A few years back I got to take a vacation in Aruba, thanks to a pretty cool pal of mine But I was oddly lacking excitement about the endeavour in the days leading up to the trip. See, I’d never been what you call a sun-worshipper…I was pale WAY before those TWILIGHT kids tried to make it all trendy…and I honestly didn’t get what all the fuss was about beach-vacation destinations. It sounded pretty boring to me, to be honest. But as life would have it, I was about five minutes off the plane and standing in the Aruban sun, when I IMMEDIATELY switched gears. In an instant, I ‘got’ what being a beach bum was all about. Just like that.
I had much the same experience when I attended Opera Lyra Ottawa‘s season premiere of LA BOHEME last night at the National Arts Centre’s Southam Hall, with Fringe Goddess Catriona Leger along for the ride. I had never, ever been to the Opera before…the closest I’d come in the past was that Ride of the Valkyries episode of LOONEY TUNES. But it only took about one or two bars before I got right into the swing of things, and by the end of the first act I was pretty damn hungry for more. The show, by Giacomo Antonio Domenico Michele Secondo Maria Puccini (or GADMSMP for short) tells a classic tale of love and loss in Moulin Rouge-era Paris. A gaggle of broke but lovable artists…Rodolfo, Marcello, Colline and Schaunard…are living the bohemian life, pursuing their dreams, and the odd free lunch. Things change when Rodolfo (Michael Fabiano), the poet of the group, meets beautiful neighbour Mimi (Joyce El-Khoury) and falls in love. Those of you familiar with the show’s modern day reinterpretation RENT already know the basic story.
Taking place in a gorgeous multifunctional set (inherited from a previous production in Montreal), BOHEME plays out in four acts. The liveliest of the bunch is without a doubt the second, when the gang invades happening local nightspot Momus. A spectacular crowd scene complete with children, waiters, seriously good-looking wardrobe, and the odd unicycling juggler is soon overshadowed by the scene-stealing entrance of Musetta (Laura Whalen), an operatic Mae West come to win her former beau Marcello (Joshua Hopkins) back with a pretty unabashed diva display of sex appeal that is pretty hard to argue with. Act Three moves to an outdoor setting, complete with a beautiful snowfall, where events start to take a turn towards a potentially tragic ending. And Act Four I still can’t talk abut without getting a little misty.
As I said, I’m no opera buff by a long shot, so I can’t specifically comment on the vocal performances from an enlightened point of view. All I can say is, if this isn’t amazing opera, then I’m not sure I could even HANDLE amazing opera. Fabiano and El-Khoury, who together form the heart of BOHEME, have magnetic chemistry together that’s downright impossible to resist, and voices that hit you in the heart like finely-tuned magic missiles. Their meeting scene, filled with laughs and heart, and some genuinely lovely dialogue (translation notwithstanding) is a wonder, as is the interplay between Rodolfo and the other members of his entourage. Schaubert (Peter McGillivray)is a lively force indeed on the stage, and the instantly memorable bass tones of Colline (Valerian Ruminski) won me over pretty good, especially his short but beautiful lament to a favoured old coat in the final act. No, seriously.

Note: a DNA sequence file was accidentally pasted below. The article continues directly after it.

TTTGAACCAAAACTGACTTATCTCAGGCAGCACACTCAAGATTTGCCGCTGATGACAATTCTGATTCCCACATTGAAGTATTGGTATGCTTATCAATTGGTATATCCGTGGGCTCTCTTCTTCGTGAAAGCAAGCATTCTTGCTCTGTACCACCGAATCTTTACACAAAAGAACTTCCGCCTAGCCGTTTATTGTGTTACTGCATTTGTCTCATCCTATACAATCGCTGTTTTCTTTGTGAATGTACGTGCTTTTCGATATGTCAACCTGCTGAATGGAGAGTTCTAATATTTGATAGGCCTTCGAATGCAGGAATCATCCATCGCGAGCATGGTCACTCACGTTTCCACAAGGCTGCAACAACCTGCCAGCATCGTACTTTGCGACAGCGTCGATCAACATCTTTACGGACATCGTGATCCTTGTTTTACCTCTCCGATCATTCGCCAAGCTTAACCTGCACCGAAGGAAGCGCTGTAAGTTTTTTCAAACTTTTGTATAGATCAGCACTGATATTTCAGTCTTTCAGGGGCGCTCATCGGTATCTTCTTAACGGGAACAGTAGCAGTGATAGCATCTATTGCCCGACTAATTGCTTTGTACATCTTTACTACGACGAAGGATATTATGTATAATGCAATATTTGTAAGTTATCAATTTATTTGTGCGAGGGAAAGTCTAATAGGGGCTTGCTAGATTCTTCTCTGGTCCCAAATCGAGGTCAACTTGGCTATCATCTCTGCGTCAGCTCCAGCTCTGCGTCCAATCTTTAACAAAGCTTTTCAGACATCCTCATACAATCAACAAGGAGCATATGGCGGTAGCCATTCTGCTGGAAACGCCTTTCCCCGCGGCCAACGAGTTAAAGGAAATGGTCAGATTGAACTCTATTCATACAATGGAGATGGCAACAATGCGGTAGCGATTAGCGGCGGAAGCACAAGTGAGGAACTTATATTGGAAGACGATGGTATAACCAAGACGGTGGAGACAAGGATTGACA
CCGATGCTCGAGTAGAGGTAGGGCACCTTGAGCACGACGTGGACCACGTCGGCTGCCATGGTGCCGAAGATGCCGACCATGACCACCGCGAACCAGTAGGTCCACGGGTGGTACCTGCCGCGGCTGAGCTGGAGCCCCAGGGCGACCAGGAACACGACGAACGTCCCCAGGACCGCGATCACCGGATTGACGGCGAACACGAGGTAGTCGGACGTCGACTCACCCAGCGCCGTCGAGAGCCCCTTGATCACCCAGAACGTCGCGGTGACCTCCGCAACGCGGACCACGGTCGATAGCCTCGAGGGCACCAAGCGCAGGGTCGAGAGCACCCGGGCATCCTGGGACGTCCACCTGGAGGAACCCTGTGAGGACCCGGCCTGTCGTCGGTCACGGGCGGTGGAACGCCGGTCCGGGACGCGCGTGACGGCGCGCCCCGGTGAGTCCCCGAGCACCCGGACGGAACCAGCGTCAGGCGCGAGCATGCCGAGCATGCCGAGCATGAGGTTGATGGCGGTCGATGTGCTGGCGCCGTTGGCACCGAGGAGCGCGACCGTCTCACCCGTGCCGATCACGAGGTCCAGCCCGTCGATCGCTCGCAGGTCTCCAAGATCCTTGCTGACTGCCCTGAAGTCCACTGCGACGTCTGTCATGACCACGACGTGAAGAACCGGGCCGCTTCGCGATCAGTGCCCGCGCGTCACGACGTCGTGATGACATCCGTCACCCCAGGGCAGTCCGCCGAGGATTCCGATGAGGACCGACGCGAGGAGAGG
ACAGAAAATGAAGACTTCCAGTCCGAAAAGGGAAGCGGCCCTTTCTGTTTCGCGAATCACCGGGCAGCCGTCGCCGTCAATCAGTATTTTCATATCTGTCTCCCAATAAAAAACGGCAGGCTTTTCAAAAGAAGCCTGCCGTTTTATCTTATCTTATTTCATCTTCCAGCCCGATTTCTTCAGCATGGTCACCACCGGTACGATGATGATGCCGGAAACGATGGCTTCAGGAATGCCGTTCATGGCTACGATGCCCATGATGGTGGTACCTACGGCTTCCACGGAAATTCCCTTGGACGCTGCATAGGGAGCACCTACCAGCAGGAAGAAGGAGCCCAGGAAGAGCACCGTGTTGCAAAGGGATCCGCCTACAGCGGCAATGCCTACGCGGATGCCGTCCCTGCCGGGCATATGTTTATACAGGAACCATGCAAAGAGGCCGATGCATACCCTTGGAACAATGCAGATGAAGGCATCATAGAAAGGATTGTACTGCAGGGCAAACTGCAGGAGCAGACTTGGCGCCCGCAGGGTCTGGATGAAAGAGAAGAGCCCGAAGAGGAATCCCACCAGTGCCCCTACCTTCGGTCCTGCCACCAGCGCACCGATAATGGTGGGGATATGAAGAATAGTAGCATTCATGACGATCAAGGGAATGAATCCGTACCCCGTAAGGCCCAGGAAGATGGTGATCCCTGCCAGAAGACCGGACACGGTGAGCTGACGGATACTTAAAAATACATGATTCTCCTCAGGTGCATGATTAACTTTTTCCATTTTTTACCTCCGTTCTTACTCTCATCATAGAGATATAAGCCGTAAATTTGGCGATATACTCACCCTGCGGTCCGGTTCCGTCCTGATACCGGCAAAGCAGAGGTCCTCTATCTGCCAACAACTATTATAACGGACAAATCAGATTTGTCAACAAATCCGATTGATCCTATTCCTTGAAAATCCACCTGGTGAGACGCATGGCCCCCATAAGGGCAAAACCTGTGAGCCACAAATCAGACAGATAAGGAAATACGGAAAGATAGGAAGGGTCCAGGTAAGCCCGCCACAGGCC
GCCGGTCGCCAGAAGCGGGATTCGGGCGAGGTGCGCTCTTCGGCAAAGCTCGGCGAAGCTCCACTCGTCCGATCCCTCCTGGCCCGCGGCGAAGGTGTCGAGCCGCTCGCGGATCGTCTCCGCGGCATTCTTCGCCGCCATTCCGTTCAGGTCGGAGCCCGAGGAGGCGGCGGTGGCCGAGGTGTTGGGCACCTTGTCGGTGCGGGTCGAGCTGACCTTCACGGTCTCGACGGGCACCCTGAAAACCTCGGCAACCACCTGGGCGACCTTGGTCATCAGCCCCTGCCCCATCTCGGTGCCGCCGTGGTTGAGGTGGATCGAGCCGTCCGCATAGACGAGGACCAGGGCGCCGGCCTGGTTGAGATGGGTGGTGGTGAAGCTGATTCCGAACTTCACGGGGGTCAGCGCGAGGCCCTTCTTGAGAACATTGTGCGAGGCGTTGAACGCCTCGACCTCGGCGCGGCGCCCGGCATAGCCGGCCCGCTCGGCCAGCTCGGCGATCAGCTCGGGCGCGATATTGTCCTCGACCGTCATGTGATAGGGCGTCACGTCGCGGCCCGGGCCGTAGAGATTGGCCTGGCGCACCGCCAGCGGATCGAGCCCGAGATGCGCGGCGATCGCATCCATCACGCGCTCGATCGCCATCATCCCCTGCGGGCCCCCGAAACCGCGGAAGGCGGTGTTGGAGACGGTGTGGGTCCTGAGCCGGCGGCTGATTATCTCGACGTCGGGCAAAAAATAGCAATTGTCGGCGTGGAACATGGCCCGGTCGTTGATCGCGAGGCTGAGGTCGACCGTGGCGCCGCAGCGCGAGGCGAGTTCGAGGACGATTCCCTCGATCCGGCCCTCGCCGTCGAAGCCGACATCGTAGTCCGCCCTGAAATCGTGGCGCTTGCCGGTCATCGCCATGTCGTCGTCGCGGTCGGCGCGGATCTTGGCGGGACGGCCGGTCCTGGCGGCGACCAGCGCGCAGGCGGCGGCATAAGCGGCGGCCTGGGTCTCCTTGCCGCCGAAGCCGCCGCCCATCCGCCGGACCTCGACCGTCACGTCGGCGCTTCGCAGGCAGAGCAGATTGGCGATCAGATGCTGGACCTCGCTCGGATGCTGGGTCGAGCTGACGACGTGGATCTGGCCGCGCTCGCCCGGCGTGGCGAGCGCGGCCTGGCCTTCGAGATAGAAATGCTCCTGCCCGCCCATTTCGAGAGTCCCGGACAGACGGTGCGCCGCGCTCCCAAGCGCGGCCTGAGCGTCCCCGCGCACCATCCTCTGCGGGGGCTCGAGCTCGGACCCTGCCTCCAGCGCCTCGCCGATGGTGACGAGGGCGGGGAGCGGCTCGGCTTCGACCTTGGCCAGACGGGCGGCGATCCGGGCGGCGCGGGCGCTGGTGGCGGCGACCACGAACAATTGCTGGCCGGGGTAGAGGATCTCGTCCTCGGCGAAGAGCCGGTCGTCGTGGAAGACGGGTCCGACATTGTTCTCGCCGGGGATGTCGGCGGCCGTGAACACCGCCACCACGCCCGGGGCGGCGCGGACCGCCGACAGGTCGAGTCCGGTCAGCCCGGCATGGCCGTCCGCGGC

I can see now why people become such hardcore Opera afficionados…after the weak musical tea most of us listen to on the radio day after day, listening to pipes like these in action is a bloody revelation. As a friend of mine remarked when I told him I was heading out to this show, ‘You can’t fake Opera’, and that be the truth, yo. Artistic director Tyrone Paterson has good reason to be proud of this production, as does maestro Alexander Shelley and the whole gang. Catriona and me were both pretty much in tears by the end of it…which may explain why we ended up at the Carleton Tavern afterwards (by the way, Kitty Leger can TOTALLY drink me under the table, but that’s another story).
A final note before I head out…the show features one very handy feature, in the form of surtitles, projected out of the way overtop the stage, providing translations of the ‘dialogue’ being sung by the performers. It was a lifesaver, even if it can be a bit distracting dividing your attention like that (you get used to it). Heck, now that I’m familiar with the lines, I’d love to see it again, so I could focus exclusively on the performances. And just maybe I will. Peace, love and soul, opera fans,
The Visitor (and Winston)
PS: thanks to Sheilagh D’arcy McGee for inviting me to the show, and providing me with the awesome pix above, from photog Sam Garcia!